"North Korean policy adheres to its very own logic. Whereas most countries these days do their best to avoid escalating conflicts, Pyongyang does exactly the opposite. It tries to benefit by fanning the flames of dispute. By doing so, the country sets boundaries that cannot be shifted by way of negotiation. And because North Korea is excellent at appraising its negotiating partners -- such as during the six-party talks on its nuclear weapons program -- it believes itself to be rather safe. An attack from the US, for example, is a virtual impossibility, making a provocation of Washington hazard-free."

"No matter how the international community ultimately reacts to the nuclear test, North Korea has already achieved one of its goals: It is now at the very top of the international agenda. Were it to abandon its nuclear program, it would lose importance. And the country's leadership would lose prestige among the North Korean populace. For this reason alone, one must exclude the possibility that international efforts at nuclear disarmament in North Korea will succeed."

The left-leaning Die Tageszeitung writes:

"North Korea is not to be influenced with sanctions. South Korea, Japan and western countries also don't have much by way of sanctions to use in the dealings with North Korea. Pyongyang has always sent the signal that it would rather its population goes hungry than give in to outside pressure. As a result, sanctions imposed up until now have largely been ineffective. Thus, since the beginning of the millennium, many western countries have tried the politics of engagement. That has been equally ineffective."

"China alone can exert real pressure on North Korea. North Korea's survival depends on oil shipments and help from its neighbor…. China's reaction to the test will show whether Beijing's new leader Xi Jinping will only use verbal criticism and symbolic sanctions against Pyongyang or whether it is prepared to take really painful steps."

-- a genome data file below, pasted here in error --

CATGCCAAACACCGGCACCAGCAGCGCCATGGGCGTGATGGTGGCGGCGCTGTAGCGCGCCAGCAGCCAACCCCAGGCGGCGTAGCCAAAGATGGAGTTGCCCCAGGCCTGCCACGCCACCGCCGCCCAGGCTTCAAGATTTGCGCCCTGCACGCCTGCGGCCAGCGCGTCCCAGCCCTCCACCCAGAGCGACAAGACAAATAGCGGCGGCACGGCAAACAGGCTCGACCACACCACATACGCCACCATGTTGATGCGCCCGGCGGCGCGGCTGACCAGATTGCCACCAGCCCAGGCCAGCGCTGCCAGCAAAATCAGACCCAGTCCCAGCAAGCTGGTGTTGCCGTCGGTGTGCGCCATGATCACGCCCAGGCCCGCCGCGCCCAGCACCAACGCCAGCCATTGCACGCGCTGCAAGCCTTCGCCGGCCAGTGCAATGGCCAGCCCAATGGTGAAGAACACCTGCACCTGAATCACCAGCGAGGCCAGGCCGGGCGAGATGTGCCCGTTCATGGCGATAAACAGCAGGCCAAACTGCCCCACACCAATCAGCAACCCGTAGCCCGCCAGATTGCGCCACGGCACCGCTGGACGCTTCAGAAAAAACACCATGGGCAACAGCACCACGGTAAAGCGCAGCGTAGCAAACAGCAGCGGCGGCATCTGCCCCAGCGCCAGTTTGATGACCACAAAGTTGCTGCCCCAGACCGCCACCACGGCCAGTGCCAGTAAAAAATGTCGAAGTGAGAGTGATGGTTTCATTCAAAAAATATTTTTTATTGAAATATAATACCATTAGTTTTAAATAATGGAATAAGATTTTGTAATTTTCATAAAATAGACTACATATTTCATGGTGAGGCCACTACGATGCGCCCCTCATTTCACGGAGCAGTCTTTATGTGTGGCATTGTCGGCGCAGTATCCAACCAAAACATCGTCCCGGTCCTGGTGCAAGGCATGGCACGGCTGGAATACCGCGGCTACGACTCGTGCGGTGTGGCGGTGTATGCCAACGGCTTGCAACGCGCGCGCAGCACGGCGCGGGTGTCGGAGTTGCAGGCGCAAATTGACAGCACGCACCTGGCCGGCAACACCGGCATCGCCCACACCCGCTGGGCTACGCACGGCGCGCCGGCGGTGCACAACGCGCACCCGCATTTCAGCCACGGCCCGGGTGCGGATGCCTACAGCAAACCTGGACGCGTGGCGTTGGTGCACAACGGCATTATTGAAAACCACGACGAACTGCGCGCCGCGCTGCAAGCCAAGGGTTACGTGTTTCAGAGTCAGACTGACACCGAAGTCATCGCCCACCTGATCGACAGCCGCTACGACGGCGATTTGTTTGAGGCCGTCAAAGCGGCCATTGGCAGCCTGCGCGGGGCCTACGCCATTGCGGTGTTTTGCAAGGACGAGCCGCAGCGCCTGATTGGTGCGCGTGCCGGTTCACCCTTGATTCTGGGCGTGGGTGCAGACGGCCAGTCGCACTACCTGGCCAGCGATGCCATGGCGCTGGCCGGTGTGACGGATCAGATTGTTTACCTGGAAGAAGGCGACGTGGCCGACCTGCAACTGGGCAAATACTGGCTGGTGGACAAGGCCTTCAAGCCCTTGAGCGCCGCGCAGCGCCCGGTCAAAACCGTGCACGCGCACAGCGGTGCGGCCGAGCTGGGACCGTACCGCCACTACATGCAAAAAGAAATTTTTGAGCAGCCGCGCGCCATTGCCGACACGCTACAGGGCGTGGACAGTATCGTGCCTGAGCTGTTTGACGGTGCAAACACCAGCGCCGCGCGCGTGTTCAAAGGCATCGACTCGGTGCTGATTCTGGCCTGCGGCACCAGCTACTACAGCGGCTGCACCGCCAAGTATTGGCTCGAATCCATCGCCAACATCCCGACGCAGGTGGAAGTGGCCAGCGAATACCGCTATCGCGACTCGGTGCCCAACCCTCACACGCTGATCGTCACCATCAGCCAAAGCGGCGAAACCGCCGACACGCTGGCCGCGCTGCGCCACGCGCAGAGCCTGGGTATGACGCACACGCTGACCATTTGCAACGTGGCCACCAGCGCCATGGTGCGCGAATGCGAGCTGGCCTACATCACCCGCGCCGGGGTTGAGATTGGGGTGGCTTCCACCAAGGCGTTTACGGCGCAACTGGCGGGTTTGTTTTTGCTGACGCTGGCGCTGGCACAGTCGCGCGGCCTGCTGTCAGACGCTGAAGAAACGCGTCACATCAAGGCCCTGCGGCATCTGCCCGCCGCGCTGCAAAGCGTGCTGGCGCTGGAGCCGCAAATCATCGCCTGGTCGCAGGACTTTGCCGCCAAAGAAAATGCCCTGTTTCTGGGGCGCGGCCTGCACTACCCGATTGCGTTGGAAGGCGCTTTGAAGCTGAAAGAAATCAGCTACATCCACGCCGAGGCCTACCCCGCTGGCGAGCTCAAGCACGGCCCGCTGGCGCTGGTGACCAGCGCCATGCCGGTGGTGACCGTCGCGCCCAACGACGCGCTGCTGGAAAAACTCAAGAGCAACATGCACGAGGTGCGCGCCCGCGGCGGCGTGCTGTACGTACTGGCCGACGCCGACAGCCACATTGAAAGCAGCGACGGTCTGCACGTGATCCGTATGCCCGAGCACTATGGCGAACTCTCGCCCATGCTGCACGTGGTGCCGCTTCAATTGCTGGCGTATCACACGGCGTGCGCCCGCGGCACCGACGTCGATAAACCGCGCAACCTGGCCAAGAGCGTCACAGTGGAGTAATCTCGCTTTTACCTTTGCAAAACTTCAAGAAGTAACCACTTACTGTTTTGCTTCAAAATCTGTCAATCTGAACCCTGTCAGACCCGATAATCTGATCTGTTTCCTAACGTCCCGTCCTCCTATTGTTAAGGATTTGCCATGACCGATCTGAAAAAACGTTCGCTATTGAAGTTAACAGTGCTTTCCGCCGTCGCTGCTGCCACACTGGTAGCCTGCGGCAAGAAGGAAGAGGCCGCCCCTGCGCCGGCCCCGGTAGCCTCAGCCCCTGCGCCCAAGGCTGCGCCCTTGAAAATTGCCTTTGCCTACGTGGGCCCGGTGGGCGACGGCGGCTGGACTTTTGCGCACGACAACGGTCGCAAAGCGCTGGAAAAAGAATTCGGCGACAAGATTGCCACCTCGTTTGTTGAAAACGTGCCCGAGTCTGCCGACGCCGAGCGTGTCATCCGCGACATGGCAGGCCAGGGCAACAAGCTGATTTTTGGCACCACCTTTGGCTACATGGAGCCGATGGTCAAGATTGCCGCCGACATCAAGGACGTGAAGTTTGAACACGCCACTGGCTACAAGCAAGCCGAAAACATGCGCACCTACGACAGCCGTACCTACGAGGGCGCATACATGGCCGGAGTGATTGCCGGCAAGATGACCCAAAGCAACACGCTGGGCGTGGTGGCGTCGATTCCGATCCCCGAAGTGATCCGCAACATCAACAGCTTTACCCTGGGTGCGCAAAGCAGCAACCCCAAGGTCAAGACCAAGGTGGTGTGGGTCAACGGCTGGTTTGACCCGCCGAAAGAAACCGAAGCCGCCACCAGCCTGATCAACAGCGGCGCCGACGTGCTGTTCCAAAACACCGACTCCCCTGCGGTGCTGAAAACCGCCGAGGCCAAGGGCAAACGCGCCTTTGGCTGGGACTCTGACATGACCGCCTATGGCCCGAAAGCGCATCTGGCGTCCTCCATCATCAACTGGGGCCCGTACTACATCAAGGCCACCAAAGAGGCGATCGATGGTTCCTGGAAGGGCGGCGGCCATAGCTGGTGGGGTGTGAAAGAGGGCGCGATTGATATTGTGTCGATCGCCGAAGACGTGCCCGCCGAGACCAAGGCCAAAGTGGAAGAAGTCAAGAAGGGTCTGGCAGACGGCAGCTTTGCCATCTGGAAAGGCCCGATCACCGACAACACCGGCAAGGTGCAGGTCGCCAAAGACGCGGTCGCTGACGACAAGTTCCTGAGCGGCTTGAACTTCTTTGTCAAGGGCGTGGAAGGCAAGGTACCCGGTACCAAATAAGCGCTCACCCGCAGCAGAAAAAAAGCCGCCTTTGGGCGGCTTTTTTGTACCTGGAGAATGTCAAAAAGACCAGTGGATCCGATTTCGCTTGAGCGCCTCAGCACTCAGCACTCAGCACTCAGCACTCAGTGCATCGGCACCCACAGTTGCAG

"With the detonation on Tuesday, Kim has therefore not only tested the nuclear abilities of his regime, but also Xi's politics with North Korea, and with it North Korea's future wiggle room with regards to Beijing."

The conservative Die Welt writes:

"Barack Obama and the EU stand at a crossroads. Forty years ago the US convinced South Korea, Taiwan and Brazil to give up their nuclear programs. With regards to North Korea, that is not working anymore. A nonproliferation treaty hangs in the balance and sanctions are shaky. Iran could be the next country to test a bomb…. Atomic knowledge, however, can not be starved or bombed away."

"Outside of the nonproliferation treaty Switzerland, Sweden, South Africa and the Commonwealth of Independent States freely gave up their planned or operational nuclear weapons. For them political realities were important, namely that these countries were safer without the bomb than with it. That could also be the path in the case of North Korea or Iran. It's a path, however, that is rocky and extremely complicated. Talks and unending patience are requirements for that path, and at the same time, they are the only chance."

The financial daily Handelsblatt writes:

"In reality [despite UN sanctions] little has changed. In no way has the country, which has been surviving for decades from foreign help, been brought to its knees. Why?"

"The answer is simple: North Korea's neighbors could abandon the country. But they don't want to. China naturally doesn't want a collapse of North Korea. By now China is less concerned about this for ideological reasons, but rather because it has no interest in a united Korea that the Americans could use to advance on its borders. The South Koreans have studied German reunification in great detail and have come to the clear conclusion that unification was too expensive. The Japanese, in turn, don't want a strong Korea as international competition. It is bitter enough for them that Samsung is competitive with the iPhone and not a Japanese manufacturer. The Russians, for their part, don't want unrest in their backyard. All that remains are the Americans, who ended the Korean War with Korea's division and for whom a united Korea could be delayed gratification. However, just because Americans want something, doesn't mean that it will happen. Kim naturally knows that, and therefore has playing room in negotiations. Why should it be any different now under these circumstances?"

-- Renuka Rayasam